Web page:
It seems many philosophers and scientists alike accept the idea of causal closure. This page states,

Belief in this kind of causality is deeply held by many philosophers and scientists. Many say it is the basis for all thought and knowledge of the external world.

Now, if this were true, it would mean God cannot exist, because He would be metaphysical. Most theists accept that God created the world, which would be a non-physical cause for a physical concept. How do theists reply to this, given that strong arguments exist for the idea of causal closure (at least, that's what I've seen)?

  • 1
    That's easy. Not only are there no good arguments, there are no arguments for it at all, nor is there any evidence to support it. They simply treat it as an axiom to be assumed.
    – user3017
    Dec 5, 2016 at 1:27
  • @PédeLeão So why does it say it is held deeply by many philosophers and scientists? Are they all wrong?
    – APCoding
    Dec 5, 2016 at 2:43
  • @PédeLeão Also, it seems the SEP page on physicalism and naturalism provide some arguments for casual closure
    – APCoding
    Dec 5, 2016 at 2:51
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    Kant was perhaps first to realize in the context of mathemaitcal physics that causal closure, or even physical determinism, is compatible with a transcendent God. The idea can be traced back even further to medieval cosmological argument: while unbreakable causal chains exclude God intervening in them they do not exclude God producing them in their entirety, from timeless eternity. The price for this is relegating the physical world with its causal closure to a veil of appearances, and making "things in themselves" unknowable. "I had to limit reason to make room for faith", Kant wrote.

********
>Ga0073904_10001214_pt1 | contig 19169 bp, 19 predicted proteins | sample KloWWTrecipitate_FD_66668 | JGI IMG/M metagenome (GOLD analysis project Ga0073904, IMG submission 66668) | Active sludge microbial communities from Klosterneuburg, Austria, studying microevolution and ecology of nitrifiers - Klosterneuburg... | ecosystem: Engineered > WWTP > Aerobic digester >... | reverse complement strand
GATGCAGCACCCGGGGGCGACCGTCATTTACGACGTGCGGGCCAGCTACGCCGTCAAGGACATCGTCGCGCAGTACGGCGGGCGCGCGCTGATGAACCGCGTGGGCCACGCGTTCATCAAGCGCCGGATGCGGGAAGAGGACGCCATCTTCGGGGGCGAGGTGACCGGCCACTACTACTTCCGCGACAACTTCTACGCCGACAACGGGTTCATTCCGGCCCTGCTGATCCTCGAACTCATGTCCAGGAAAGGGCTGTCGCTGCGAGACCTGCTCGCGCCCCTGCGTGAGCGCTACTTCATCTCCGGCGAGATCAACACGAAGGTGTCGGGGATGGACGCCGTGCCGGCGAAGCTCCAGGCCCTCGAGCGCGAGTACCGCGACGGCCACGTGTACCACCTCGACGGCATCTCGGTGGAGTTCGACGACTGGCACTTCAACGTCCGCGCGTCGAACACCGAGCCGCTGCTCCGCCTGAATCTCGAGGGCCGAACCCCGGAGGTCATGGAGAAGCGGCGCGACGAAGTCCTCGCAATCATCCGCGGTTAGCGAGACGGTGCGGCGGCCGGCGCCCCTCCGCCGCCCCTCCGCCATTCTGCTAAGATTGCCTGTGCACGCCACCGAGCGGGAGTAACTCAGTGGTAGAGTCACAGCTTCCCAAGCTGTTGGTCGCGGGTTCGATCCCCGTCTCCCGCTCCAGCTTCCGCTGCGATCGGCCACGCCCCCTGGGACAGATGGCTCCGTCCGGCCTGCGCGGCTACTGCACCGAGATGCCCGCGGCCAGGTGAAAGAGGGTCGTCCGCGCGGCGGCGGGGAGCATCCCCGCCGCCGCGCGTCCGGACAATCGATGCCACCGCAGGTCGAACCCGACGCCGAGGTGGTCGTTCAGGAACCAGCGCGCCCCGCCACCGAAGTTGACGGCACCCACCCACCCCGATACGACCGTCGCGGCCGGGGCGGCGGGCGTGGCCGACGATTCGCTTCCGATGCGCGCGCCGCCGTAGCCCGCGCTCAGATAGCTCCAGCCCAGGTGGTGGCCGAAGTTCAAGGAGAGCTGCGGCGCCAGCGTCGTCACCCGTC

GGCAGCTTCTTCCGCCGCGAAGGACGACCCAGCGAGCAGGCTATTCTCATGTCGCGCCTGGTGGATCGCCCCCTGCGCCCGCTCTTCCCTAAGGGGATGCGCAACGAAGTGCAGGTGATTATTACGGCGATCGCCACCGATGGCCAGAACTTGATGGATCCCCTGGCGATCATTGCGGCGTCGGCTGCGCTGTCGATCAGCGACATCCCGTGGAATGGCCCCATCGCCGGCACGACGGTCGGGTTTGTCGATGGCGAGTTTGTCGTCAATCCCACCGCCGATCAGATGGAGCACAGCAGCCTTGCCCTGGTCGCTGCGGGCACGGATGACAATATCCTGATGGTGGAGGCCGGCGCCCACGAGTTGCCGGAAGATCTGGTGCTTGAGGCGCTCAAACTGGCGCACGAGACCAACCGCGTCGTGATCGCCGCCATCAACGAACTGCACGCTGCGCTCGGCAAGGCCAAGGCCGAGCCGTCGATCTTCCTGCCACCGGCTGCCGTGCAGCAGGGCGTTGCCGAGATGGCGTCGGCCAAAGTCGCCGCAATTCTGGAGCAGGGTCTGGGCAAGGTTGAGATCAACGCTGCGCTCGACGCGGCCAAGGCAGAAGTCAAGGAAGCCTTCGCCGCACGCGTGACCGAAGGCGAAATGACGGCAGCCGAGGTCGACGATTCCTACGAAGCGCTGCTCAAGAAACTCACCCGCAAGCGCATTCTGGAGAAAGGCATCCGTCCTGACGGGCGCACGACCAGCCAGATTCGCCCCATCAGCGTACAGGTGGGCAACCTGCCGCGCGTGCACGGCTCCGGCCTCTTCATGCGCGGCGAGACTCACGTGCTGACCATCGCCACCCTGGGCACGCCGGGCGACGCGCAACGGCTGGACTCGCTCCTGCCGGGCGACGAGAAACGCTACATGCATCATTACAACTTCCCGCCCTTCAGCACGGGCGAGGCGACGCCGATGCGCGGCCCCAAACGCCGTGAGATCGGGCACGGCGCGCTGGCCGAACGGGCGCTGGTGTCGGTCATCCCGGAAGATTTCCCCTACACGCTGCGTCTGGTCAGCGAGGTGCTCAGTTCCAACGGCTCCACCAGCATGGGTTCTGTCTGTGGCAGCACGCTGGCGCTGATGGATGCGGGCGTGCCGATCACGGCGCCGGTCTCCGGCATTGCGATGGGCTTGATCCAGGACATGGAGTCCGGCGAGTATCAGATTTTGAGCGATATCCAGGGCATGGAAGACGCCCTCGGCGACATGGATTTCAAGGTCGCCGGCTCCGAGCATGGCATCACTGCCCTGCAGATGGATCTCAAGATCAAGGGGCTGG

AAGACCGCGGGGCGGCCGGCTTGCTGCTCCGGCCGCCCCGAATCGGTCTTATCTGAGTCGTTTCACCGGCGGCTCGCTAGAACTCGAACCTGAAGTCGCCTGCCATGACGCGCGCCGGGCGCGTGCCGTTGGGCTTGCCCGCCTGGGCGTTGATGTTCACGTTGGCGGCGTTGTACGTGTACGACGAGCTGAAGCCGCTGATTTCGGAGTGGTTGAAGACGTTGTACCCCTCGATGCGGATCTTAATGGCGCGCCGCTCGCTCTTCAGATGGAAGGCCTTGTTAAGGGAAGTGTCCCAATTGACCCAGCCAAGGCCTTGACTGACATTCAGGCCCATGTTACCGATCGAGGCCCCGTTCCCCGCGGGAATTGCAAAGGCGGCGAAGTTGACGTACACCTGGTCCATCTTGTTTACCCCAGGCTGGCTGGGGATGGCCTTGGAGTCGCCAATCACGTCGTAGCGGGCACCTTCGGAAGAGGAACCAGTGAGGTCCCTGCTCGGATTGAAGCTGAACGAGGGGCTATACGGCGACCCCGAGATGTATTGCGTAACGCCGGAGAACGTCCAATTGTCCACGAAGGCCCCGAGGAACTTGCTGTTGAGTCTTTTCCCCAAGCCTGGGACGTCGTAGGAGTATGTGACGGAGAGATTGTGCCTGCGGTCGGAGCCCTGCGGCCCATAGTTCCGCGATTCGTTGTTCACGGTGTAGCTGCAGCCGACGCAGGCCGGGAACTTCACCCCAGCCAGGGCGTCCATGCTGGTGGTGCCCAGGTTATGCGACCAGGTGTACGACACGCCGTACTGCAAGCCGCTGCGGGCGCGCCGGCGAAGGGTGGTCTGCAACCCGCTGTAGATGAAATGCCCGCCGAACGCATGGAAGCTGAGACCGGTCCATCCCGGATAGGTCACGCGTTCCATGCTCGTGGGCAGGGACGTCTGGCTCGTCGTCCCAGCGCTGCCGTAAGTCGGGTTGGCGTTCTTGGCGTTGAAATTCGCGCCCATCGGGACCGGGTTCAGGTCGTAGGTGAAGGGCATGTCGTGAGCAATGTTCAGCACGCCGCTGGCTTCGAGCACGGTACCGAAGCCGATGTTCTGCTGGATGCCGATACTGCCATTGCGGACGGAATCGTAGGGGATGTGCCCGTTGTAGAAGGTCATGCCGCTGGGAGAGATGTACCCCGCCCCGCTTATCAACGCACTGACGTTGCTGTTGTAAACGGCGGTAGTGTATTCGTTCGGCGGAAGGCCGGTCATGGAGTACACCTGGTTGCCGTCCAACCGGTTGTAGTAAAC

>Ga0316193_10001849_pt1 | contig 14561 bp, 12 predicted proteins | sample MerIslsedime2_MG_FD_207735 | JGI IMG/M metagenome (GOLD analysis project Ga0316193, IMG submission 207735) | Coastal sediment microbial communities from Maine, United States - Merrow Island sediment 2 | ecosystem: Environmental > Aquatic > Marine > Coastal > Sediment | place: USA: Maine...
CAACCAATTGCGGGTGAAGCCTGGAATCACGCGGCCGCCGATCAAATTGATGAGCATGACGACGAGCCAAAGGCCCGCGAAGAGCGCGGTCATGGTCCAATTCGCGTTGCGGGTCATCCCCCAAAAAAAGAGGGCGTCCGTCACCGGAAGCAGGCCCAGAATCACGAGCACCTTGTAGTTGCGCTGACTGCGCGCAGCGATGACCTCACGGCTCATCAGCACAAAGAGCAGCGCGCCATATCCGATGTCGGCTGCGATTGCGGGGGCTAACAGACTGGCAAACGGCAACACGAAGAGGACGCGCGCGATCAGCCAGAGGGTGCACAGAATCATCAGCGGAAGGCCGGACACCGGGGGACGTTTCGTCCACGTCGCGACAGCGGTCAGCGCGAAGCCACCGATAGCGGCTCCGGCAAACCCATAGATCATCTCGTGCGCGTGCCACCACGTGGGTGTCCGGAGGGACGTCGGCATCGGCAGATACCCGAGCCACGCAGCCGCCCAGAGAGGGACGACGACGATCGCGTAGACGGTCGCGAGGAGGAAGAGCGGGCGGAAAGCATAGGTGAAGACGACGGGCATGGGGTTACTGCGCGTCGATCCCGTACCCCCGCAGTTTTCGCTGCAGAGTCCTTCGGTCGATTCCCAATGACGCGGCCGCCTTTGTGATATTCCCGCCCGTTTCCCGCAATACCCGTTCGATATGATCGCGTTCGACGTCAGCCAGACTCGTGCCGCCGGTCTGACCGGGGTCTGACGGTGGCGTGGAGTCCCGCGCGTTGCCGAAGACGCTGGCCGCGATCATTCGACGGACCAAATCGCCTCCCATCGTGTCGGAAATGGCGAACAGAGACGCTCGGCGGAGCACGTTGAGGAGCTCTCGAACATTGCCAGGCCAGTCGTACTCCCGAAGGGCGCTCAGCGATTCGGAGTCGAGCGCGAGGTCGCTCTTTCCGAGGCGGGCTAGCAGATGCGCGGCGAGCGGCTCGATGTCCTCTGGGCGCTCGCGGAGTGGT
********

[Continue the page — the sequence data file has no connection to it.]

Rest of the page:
– Conifold
    Dec 5, 2016 at 23:42
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    This is the essence of Kant's transcendental idealism, books upon books were written to explain it :)
    – Conifold
    Dec 12, 2016 at 1:59

2 Answers 2


Most theists I've read (Aquinas being one best example), reject the notion of infinite regression in causality, and note that no material object is its own cause. This implies there is a non-material (metaphysical) initial cause, which is called "God".

Many theists would also point to miraculous occurrences as contrary evidence to this stated idea of "causal closure". One may disagree with them (it sounds like you do!), but if you ask how theists think about this, they point to things like events in the life of Jesus, Moses, or Muhammad (or more recently, well-documented miraculous healings taking place in post-revolution Lourdes, France).